When Mother’s Day is a Mixed Bag

me and mom
me and my mom

Mother’s day is coming.

I have a feeling I’m not the only one in the world who has mixed feelings about it.

My mom died in 1996, after a stroke that left her alive but unable to care for herself for the better part of that year. I was 26 at the time and it was all on my shoulders. I was hardly in a position to deal with what was happening.

To say our relationship was strained would be putting it mildly. Even as she was on her deathbed, I could not hug her.

I remember the hospice social worker telling me the time was getting close and she said if I had anything to tell my mother, I needed to do it soon. I got into the bed where she was laying and just looked at her.

I tried to hold her hand, to be close to her. It was extremely difficult.

The weeks leading up to her death had been challenging. For the reasons you’d expect, but especially so since she had friends visit who’d say, “Your mom was so proud of you” or “You mom loved you so much.”

They shared stories of how she had inspired them, lifted them, giggled with them, partied with them, and traveled with them.

I felt confused. Wait, this was my mother? What about all that other stuff?

It’s a terrible thing to long for a closeness with someone you’re afraid to get close to.

I felt ashamed to admit to anyone that I was afraid to hug my mother. My truth was, she was often mean to me. She could be sarcastic. And, when the chips were down, she wasn’t there for me. I did not feel warmth or a sense of safety around her.

But I couldn’t tell anyone at the time. My experience of her was different from practically everyone else, so I held it in and kept a smile on my face.

I was the one who took care of her the weeks before she died. I had some assistance from hospice (bless their hearts) still, I was alone with her day and night.

The feeling that our relationship should be different was overwhelming. The pressure of the outside world assuming it was different was quite challenging to deal with.

It would be truer to say I felt nothing than to say I felt something.

I was her person. It had always been this way. From the time I was a little girl, I understood I was there to take care of her.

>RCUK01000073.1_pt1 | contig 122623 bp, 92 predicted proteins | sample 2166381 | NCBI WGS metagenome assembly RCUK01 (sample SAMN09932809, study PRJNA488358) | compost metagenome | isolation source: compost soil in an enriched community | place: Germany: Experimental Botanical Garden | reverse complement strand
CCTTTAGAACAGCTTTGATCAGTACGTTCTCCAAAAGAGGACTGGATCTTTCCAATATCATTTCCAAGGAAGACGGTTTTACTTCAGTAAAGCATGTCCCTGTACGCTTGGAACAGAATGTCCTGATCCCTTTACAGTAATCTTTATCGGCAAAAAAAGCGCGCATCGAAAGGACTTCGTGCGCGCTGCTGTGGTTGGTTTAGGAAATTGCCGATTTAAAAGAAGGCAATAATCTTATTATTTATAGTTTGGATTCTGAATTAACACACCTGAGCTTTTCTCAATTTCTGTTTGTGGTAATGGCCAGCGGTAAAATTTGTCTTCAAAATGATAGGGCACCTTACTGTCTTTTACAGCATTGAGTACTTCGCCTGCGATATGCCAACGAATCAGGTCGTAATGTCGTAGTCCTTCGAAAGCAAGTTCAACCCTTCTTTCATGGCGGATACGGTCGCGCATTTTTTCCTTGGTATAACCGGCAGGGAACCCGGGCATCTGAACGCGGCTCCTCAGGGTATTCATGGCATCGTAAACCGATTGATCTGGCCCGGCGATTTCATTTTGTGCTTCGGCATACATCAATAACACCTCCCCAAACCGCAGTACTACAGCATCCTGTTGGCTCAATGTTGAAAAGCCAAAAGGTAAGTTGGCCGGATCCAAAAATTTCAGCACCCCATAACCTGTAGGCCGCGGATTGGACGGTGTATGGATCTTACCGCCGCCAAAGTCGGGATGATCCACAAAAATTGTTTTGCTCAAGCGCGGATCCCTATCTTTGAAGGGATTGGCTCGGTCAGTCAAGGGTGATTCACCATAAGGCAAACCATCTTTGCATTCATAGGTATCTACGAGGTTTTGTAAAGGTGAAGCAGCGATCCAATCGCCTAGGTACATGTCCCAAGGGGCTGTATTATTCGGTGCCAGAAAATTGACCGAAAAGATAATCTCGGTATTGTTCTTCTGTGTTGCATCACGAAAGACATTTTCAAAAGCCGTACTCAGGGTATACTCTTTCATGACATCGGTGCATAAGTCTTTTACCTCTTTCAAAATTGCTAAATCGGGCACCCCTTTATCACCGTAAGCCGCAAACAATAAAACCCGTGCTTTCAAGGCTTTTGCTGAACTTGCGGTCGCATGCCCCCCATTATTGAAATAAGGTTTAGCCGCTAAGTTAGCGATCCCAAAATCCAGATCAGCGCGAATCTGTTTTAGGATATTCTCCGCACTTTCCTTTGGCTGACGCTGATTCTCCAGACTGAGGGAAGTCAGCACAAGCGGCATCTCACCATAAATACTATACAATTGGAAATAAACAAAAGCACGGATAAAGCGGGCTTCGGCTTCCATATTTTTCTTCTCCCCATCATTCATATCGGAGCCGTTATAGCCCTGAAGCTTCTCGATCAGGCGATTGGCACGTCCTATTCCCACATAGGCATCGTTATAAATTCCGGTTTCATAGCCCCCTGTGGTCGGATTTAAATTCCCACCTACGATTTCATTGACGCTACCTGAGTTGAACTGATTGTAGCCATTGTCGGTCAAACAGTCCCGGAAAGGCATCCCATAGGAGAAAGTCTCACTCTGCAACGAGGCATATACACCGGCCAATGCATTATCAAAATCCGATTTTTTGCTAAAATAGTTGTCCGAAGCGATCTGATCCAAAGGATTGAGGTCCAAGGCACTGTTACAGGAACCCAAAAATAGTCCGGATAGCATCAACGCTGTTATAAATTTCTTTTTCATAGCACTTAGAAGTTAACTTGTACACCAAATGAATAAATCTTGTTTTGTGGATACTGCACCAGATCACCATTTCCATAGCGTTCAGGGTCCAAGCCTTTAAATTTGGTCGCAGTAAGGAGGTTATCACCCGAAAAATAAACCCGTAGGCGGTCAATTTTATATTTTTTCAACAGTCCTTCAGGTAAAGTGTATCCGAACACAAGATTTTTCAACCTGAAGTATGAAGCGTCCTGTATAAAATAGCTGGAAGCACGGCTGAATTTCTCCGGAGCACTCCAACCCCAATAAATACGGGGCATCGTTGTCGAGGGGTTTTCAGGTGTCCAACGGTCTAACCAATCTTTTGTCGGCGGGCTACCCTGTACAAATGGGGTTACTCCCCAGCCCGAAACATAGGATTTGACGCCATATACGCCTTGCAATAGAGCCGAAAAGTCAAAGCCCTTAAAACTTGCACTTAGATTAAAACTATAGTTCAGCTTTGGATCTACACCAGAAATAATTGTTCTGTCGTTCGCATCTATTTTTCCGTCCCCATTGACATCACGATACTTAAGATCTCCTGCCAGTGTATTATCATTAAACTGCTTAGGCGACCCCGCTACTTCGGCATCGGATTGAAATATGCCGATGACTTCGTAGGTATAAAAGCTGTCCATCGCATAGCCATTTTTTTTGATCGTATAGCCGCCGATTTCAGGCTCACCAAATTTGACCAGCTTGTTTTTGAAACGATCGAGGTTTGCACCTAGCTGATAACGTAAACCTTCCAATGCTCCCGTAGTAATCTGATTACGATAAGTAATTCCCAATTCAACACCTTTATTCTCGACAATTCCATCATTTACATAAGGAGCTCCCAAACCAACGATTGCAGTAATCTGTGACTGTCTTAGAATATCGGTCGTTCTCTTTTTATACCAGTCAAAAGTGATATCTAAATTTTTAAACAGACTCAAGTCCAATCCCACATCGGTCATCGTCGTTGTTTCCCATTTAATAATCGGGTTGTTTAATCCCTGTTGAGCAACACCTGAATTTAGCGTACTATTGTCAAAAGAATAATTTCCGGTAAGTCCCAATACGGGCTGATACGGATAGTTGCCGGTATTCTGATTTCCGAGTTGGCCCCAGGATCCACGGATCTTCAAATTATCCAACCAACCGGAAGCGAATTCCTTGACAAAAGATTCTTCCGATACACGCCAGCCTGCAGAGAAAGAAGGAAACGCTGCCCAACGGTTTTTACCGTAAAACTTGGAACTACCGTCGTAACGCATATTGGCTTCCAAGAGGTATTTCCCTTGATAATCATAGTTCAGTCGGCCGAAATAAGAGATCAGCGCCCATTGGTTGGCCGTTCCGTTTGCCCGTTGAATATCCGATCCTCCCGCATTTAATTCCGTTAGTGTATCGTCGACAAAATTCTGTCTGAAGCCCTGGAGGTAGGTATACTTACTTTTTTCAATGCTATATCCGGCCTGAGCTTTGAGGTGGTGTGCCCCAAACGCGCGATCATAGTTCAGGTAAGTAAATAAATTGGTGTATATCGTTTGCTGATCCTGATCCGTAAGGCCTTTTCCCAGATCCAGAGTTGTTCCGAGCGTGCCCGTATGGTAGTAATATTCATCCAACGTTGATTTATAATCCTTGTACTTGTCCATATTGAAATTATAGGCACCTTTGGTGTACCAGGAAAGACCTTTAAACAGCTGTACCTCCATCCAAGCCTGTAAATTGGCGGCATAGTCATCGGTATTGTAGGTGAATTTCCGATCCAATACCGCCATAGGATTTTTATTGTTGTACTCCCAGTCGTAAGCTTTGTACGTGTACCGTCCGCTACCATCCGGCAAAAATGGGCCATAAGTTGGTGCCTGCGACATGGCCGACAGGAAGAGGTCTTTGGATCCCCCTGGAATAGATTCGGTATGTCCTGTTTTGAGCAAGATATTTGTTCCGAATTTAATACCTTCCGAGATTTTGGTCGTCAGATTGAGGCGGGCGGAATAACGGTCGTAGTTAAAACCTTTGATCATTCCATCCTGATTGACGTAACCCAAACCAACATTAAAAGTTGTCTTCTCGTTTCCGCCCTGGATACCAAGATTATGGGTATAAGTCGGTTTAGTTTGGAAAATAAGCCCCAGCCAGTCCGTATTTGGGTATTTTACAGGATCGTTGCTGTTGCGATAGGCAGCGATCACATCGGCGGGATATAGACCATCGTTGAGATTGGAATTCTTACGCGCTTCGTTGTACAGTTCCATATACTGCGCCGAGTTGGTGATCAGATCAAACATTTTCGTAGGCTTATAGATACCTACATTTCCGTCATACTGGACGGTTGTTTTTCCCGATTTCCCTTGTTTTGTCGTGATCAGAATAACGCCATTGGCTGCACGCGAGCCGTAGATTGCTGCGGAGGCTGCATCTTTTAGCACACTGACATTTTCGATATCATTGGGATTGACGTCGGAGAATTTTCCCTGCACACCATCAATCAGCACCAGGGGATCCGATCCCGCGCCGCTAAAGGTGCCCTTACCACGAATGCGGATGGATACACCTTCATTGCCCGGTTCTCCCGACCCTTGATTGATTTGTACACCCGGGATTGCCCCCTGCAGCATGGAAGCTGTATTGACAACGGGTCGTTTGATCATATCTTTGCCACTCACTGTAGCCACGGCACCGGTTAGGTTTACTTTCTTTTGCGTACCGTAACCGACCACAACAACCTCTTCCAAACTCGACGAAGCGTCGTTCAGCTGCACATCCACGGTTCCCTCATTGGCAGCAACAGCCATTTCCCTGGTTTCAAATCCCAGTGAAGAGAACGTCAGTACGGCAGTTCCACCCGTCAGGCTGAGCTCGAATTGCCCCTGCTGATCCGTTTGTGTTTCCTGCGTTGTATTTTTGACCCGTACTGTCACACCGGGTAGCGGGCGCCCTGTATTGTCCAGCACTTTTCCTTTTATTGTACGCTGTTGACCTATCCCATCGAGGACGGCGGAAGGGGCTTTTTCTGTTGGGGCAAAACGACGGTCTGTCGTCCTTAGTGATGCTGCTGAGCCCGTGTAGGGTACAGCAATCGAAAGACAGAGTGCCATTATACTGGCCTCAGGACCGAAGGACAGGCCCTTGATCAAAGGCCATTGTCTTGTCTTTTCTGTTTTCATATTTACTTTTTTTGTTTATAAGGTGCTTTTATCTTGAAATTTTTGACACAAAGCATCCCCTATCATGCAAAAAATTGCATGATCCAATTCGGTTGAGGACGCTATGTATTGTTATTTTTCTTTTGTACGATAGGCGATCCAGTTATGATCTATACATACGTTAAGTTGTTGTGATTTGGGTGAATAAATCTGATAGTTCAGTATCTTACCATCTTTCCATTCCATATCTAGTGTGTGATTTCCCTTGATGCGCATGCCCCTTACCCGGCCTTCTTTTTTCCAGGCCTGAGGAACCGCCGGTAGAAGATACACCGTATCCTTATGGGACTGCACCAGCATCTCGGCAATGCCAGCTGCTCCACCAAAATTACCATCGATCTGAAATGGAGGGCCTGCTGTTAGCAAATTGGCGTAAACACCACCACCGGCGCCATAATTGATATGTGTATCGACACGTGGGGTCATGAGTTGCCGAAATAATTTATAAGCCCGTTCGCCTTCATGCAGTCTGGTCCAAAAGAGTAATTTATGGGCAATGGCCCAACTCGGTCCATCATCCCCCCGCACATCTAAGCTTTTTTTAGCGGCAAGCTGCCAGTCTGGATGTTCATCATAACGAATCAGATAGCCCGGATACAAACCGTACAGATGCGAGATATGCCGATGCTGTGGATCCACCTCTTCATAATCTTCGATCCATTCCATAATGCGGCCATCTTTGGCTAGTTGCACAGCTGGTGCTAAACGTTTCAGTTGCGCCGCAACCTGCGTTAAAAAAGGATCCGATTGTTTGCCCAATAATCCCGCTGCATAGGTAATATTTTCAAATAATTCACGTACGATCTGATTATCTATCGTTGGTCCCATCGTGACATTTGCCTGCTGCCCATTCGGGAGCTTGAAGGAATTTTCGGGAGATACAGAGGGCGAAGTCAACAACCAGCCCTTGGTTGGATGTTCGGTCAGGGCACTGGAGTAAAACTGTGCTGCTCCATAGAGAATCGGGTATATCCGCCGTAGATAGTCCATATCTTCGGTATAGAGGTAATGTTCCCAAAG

But the day she died, I lay next to her just looking at the woman she was. It was the first time I allowed my truth to be there. I stopped pretending that all was wonderful, and I let my sadness, disappointment, and anger in. To the best of my ability at the time, I allowed everything to be there and for the first time, it felt like I was whole. I wasn’t just pretending all was well between us, I wasn’t just smiling and doting on her. I was acknowledging the flaws too.

And a new awareness came with it.

My mom was wounded too.

Things happened to her too.

As she died, I realized that we only ever have this moment. We can’t know what will happen in the next one. I could not afford to waste precious moments wishing that she and I could have things be different. I couldn’t change what happened. It happened.

But I could learn to be in the here and now. I could learn to love and forgive myself, and somehow love and forgive my mother.

(18 years later, I am still working on it)

Today my truth is, there’s so much I didn’t know.

I spent years hating her and blaming her for not giving me the kind of love I wanted. But you know what? She was a little girl too. She was a human being too. A once hopeless romantic who left Germany behind to marry an American GI she barely knew. He left before I was born.

She carried me in her belly while her whole world seemed to be crashing down around her. With her heart breaking, she still managed to get up to feed me and change me and rock me back to sleep.

She did her best. And YES it was not great, and YES I was afraid of her. And YES when I share some of the stories with friends, they are appalled.

Still, I forgive her for not being who I hoped she would be.

Every day, I find a little more compassion for my Mom and her journey – for the little girl in her who stayed lost and lonely throughout my childhood, who needed me to be not just a daughter but a playmate and sometimes mother to her.

It doesn’t excuse what happened to me in the process. Still, I am finding compassion and forgiveness for her anyway, I am sending her light for her continued journey anyway.

Wholeness is about acknowledging ALL of what happened and allowing the feelings to be exactly as they are. My greatest healing has come from this practice. This is the way the light gets in.

A lot of my journey has been learning to receive mothering while letting go of the longing for it to come from MY mother.

I’ve since learned that mothers are everywhere.

You can feel it in the smile of the flight attendant, or the woman who serves your coffee while calling you ‘Hon’. From a friend who texts you to say, “I love you” to the stranger who gives up their seat on the bus for you.

You can take it in, and let yourself be mothered just a little at a time. Small doses of mothering are good, like little baby steps toward wholeness.

You can even be your own good enough mother. Let her love and comfort you. After all, you’re the most informed on the topic of just exactly how you’d like to be loved and nurtured.

I wrote this post in the hopes that my story will awaken something in you.

May it inspire you to sit with your own story with love and kindness. Perhaps there is a part of you that can find compassion for your mom, but also for yourself. It’s okay if you’re feeling a mixed bag of vibes about Mother’s day.


Read my recent interview in Mystic Magazine here: https://www.mysticmag.com/psychic-reading/robinhallett-interview/